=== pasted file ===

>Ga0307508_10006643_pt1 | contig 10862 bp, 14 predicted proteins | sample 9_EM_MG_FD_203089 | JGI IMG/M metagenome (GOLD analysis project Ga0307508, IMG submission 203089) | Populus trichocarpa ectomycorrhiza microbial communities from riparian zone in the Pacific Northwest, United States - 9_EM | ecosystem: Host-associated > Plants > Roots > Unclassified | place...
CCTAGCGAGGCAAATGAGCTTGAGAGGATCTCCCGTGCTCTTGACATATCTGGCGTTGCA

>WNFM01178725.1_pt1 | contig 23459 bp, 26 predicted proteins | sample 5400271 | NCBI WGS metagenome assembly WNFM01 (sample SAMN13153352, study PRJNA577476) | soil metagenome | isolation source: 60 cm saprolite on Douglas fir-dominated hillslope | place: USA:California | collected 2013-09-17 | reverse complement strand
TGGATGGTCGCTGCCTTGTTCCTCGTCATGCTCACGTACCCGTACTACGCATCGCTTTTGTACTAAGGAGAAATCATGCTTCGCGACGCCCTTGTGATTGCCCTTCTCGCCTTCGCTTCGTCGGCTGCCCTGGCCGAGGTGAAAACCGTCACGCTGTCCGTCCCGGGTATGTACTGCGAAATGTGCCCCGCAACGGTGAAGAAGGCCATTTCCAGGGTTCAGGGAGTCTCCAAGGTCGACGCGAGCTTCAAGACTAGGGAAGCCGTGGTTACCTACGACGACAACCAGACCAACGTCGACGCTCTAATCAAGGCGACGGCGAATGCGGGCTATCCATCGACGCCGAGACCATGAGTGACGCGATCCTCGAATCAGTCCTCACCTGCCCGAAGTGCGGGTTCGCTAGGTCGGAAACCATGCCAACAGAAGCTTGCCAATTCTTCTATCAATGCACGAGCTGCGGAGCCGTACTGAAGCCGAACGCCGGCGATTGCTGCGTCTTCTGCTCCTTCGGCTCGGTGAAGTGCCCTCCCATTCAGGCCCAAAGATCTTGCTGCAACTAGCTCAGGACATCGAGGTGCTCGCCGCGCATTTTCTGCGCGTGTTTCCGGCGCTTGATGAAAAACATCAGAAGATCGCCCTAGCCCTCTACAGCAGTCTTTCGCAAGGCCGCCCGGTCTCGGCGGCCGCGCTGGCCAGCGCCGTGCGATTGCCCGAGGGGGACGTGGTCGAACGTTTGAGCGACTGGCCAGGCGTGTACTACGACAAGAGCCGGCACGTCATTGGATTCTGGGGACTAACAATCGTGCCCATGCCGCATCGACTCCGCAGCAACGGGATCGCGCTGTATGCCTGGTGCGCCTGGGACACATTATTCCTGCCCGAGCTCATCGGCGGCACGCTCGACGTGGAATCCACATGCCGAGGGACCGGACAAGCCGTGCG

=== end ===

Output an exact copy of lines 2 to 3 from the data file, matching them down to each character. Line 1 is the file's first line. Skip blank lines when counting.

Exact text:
CCTAGCGAGGCAAATGAGCTTGAGAGGATCTCCCGTGCTCTTGACATATCTGGCGTTGCA

>WNFM01178725.1_pt1 | contig 23459 bp, 26 predicted proteins | sample 5400271 | NCBI WGS metagenome assembly WNFM01 (sample SAMN13153352, study PRJNA577476) | soil metagenome | isolation source: 60 cm saprolite on Douglas fir-dominated hillslope | place: USA:California | collected 2013-09-17 | reverse complement strand